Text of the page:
Page 4, 17th May 1946

17th May 1946
Page 4
Page 4, 17th May 1946 — UESTIONS OF TOE WEEK

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Locations: Trieste, New York, Paris


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lig The Editor

Revival of Monarchy PROBABLY one of the post-war developments that has most surprised the British public has been the news that the Greeks in the coming plebiscite are almost certain to vote in favour or a return of the monarchy. Despite the fact that our own country is the outstanding example of the success of the monarchical principle, adjusted to contemporary political and social needs, public opinion has long been taught to look down on continental monarchies and to consider them out-dated and " reactionary." This Anglo-Saxon view has greatly influenced continental feeling and played into the hands of political elements who see in a monarchy a check to their own largely mischievous ambitions. Unfortunately there is some substance in this opposition, for, with a few exceptions, contemporary monarchies have not been very satisfactoiy. But the wise man compares them with the alternative and works towards the goal of good popular monarchy instead of being content with negative criticism. And the day is no doubt coming when more and more Europeans, sick of divided careerist politicians for whom " the people " are merely a bargaining counter in the rpad to power, will look again to the one institution capable of standing above the political game and uniting people, as in this country. on a higher level than politics, providing leadership and being prevented from abusing that leadership. That is to say, more and more Europeans will look in this direction if they are encouraged to do so, for the alternative may well be a resumption of Fascism and dictatorship compared with which the monarchist record has indeed been highly sittisfactory.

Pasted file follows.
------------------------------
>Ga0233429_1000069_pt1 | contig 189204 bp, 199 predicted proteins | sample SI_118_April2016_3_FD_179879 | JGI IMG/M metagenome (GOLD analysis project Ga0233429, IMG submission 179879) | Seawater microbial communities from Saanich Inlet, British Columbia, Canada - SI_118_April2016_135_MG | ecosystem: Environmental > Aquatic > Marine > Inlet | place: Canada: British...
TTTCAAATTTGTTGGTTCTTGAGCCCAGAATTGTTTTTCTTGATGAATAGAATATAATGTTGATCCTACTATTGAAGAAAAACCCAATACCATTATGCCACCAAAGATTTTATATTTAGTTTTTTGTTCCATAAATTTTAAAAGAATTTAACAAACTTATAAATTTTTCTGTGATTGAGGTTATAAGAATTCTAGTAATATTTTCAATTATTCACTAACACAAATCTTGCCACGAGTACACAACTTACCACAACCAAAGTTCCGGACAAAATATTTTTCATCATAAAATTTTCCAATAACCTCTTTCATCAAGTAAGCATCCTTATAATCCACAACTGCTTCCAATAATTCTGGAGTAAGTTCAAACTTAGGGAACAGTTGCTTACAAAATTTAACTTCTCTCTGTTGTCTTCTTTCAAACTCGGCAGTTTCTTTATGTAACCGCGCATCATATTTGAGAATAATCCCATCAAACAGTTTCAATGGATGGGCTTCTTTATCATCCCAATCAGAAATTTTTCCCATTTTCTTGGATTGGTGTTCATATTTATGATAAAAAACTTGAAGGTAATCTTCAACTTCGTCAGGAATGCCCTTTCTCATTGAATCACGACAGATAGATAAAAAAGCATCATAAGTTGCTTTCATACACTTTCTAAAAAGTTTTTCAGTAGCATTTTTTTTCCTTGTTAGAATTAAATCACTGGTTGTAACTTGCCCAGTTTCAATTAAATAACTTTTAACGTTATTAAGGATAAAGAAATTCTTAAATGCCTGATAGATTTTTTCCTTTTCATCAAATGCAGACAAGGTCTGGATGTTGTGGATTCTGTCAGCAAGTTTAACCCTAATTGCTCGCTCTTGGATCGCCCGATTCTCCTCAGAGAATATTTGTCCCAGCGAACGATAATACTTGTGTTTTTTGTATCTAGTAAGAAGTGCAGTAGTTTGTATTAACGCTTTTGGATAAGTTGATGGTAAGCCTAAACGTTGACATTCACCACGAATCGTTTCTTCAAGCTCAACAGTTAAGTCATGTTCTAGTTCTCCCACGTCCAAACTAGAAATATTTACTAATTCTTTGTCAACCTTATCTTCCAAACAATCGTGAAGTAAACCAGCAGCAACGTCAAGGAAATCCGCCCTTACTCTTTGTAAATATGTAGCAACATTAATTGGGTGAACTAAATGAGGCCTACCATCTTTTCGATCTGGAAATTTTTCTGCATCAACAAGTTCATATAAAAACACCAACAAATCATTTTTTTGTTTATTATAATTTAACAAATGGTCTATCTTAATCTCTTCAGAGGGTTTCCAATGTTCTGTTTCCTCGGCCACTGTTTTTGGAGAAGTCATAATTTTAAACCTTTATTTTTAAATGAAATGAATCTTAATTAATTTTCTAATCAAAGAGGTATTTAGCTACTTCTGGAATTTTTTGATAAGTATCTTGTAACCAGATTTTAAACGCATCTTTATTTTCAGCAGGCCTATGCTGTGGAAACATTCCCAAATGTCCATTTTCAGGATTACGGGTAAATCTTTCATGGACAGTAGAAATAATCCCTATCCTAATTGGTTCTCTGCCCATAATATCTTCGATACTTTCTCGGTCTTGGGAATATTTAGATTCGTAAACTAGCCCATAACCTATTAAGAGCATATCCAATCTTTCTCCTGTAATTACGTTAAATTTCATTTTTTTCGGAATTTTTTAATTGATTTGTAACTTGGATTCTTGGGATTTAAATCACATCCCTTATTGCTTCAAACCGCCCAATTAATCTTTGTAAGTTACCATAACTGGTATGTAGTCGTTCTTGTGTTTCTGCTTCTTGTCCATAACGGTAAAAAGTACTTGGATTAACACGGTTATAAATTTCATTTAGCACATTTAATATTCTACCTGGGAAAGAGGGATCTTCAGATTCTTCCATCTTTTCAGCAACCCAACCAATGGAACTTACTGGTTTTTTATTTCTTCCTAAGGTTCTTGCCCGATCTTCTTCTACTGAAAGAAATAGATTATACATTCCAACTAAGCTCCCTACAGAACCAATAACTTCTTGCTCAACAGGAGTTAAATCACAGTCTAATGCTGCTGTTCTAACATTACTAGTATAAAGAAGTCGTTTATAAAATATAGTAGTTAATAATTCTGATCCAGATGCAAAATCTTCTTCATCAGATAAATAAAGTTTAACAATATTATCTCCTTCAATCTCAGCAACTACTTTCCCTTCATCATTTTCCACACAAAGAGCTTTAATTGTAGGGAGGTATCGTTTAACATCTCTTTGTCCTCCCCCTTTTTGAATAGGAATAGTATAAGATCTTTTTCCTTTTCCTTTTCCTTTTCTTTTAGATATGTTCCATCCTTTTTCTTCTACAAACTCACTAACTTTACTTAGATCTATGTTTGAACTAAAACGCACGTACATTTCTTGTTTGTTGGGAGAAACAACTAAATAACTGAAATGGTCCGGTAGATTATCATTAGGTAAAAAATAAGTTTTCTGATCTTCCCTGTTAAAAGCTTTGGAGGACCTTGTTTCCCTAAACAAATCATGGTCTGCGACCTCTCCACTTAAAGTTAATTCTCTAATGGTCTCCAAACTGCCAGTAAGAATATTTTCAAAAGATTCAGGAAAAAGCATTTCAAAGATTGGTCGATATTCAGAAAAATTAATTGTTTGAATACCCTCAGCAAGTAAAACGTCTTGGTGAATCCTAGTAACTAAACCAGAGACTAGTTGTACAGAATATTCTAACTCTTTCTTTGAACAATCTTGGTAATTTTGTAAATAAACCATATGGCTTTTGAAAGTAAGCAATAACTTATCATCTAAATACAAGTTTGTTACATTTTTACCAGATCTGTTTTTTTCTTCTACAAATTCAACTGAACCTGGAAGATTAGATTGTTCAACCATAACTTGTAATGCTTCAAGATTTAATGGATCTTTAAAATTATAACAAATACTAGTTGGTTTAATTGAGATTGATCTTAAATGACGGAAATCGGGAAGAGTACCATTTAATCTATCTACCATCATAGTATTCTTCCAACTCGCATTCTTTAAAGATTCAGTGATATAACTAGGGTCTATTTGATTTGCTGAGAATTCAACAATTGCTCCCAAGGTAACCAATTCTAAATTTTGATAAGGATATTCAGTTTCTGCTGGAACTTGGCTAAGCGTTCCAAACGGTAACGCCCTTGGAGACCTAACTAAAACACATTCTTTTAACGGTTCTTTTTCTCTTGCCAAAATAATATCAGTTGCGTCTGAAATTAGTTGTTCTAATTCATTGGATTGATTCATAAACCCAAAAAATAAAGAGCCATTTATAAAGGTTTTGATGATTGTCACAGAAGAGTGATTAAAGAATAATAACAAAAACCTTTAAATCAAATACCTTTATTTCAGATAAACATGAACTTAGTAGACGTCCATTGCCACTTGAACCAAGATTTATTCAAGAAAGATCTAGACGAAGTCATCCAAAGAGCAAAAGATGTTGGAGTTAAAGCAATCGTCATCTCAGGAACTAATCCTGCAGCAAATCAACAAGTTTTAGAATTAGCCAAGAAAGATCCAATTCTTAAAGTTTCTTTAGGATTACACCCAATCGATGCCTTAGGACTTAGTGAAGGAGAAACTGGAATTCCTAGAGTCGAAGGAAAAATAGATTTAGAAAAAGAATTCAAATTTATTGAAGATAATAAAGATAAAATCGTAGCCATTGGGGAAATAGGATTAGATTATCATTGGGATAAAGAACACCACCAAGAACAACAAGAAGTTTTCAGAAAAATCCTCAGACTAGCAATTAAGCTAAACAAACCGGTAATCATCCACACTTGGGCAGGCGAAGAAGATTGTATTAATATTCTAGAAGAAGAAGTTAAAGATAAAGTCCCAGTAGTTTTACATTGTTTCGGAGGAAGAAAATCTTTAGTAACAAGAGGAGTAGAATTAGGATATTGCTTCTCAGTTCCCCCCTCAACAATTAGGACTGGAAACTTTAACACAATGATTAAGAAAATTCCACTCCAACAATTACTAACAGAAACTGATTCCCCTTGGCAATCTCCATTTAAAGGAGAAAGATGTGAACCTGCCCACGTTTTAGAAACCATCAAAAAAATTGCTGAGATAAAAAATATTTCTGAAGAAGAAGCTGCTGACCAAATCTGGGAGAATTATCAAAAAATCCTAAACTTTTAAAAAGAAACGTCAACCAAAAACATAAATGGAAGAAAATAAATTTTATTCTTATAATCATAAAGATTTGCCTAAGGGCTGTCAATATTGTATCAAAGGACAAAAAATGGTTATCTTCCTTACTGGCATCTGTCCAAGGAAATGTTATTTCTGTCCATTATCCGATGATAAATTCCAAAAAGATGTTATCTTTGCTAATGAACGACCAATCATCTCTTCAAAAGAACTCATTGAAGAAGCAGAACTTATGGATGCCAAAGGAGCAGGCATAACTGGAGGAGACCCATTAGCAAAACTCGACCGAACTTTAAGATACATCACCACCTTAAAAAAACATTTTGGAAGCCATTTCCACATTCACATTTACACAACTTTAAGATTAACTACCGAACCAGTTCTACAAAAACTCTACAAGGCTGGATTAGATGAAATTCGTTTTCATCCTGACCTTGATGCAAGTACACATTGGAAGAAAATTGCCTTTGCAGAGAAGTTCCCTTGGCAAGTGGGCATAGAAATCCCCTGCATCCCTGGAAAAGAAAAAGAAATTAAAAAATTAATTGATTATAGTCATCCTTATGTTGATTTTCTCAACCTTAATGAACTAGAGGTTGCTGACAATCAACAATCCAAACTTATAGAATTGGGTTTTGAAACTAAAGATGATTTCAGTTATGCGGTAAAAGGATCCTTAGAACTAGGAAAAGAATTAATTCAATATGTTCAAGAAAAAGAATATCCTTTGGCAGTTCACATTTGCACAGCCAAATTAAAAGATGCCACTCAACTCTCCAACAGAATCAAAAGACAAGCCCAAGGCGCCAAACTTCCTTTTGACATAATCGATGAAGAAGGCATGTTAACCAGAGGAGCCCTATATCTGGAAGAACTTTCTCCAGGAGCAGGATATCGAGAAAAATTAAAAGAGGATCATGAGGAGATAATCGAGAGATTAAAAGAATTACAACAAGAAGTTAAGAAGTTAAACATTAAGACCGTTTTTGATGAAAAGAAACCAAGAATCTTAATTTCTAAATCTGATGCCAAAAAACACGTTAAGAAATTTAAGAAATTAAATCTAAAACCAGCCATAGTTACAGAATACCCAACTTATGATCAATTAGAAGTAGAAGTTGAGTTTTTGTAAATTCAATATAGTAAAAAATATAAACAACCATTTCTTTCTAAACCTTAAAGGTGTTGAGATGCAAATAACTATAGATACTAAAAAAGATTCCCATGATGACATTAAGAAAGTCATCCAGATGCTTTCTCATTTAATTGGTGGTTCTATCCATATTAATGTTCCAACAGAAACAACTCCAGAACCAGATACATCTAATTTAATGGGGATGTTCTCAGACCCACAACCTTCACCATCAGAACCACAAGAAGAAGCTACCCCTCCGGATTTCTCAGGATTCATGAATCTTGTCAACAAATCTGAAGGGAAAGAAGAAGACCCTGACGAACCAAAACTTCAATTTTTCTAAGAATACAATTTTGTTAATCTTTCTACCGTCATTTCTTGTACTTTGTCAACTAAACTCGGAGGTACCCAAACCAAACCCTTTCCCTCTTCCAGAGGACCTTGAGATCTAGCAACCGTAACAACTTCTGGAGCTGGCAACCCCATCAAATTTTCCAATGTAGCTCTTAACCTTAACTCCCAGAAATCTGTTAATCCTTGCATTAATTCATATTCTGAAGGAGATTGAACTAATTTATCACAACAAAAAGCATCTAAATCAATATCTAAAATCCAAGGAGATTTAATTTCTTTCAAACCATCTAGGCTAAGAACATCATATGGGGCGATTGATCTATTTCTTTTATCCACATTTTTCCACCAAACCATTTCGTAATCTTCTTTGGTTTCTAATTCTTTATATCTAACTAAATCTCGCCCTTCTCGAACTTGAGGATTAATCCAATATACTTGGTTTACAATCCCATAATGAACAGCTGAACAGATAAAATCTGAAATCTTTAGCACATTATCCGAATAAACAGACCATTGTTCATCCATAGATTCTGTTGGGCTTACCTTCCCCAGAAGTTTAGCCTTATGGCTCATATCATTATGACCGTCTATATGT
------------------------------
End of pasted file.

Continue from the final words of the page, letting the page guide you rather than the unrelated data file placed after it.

Umberto H's Accession I N Italy it has been part of the post

war political fashion to denounce the monarchy which was inevitably associated with the Fascist regime. The fact that the monarchy survived Mussolini and that it played no small part in his overthrow is overlooked. To our mind it is a great misfortune that the Christian Democrats should have allowed themselves to follow the fashion and pronounce themselves republican. They gain little indeed by this means, for the mass of their following is likely to be monarchist at heart, and they lose' their chance of restoring to their country an institution which has been extremely useful in the past and was never more needed